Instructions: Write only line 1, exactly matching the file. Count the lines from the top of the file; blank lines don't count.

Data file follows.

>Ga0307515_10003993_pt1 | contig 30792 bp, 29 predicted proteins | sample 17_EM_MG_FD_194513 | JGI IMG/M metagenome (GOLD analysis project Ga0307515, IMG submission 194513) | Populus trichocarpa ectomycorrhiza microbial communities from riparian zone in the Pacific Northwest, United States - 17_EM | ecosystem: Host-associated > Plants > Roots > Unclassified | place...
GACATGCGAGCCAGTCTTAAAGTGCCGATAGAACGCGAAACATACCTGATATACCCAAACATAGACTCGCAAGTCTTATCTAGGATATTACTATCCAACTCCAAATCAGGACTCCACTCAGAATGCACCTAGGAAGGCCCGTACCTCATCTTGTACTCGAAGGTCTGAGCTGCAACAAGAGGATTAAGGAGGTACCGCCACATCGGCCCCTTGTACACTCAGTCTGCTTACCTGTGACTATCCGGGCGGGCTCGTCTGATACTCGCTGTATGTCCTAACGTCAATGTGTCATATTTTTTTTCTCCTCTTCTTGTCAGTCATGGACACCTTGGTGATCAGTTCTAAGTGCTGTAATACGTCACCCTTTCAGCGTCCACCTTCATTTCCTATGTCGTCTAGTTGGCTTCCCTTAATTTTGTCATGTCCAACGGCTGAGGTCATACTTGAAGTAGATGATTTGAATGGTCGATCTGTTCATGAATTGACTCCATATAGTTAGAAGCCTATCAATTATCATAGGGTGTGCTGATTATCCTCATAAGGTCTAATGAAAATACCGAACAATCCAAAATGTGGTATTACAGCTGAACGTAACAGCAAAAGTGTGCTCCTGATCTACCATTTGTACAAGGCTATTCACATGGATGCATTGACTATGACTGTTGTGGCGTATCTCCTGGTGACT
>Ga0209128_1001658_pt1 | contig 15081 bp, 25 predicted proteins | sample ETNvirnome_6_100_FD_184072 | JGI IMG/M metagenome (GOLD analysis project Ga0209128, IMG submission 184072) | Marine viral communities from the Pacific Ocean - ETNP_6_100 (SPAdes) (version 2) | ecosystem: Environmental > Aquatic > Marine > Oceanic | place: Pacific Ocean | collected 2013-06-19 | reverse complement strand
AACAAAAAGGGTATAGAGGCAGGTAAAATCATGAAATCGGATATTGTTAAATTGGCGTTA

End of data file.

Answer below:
>Ga0307515_10003993_pt1 | contig 30792 bp, 29 predicted proteins | sample 17_EM_MG_FD_194513 | JGI IMG/M metagenome (GOLD analysis project Ga0307515, IMG submission 194513) | Populus trichocarpa ectomycorrhiza microbial communities from riparian zone in the Pacific Northwest, United States - 17_EM | ecosystem: Host-associated > Plants > Roots > Unclassified | place...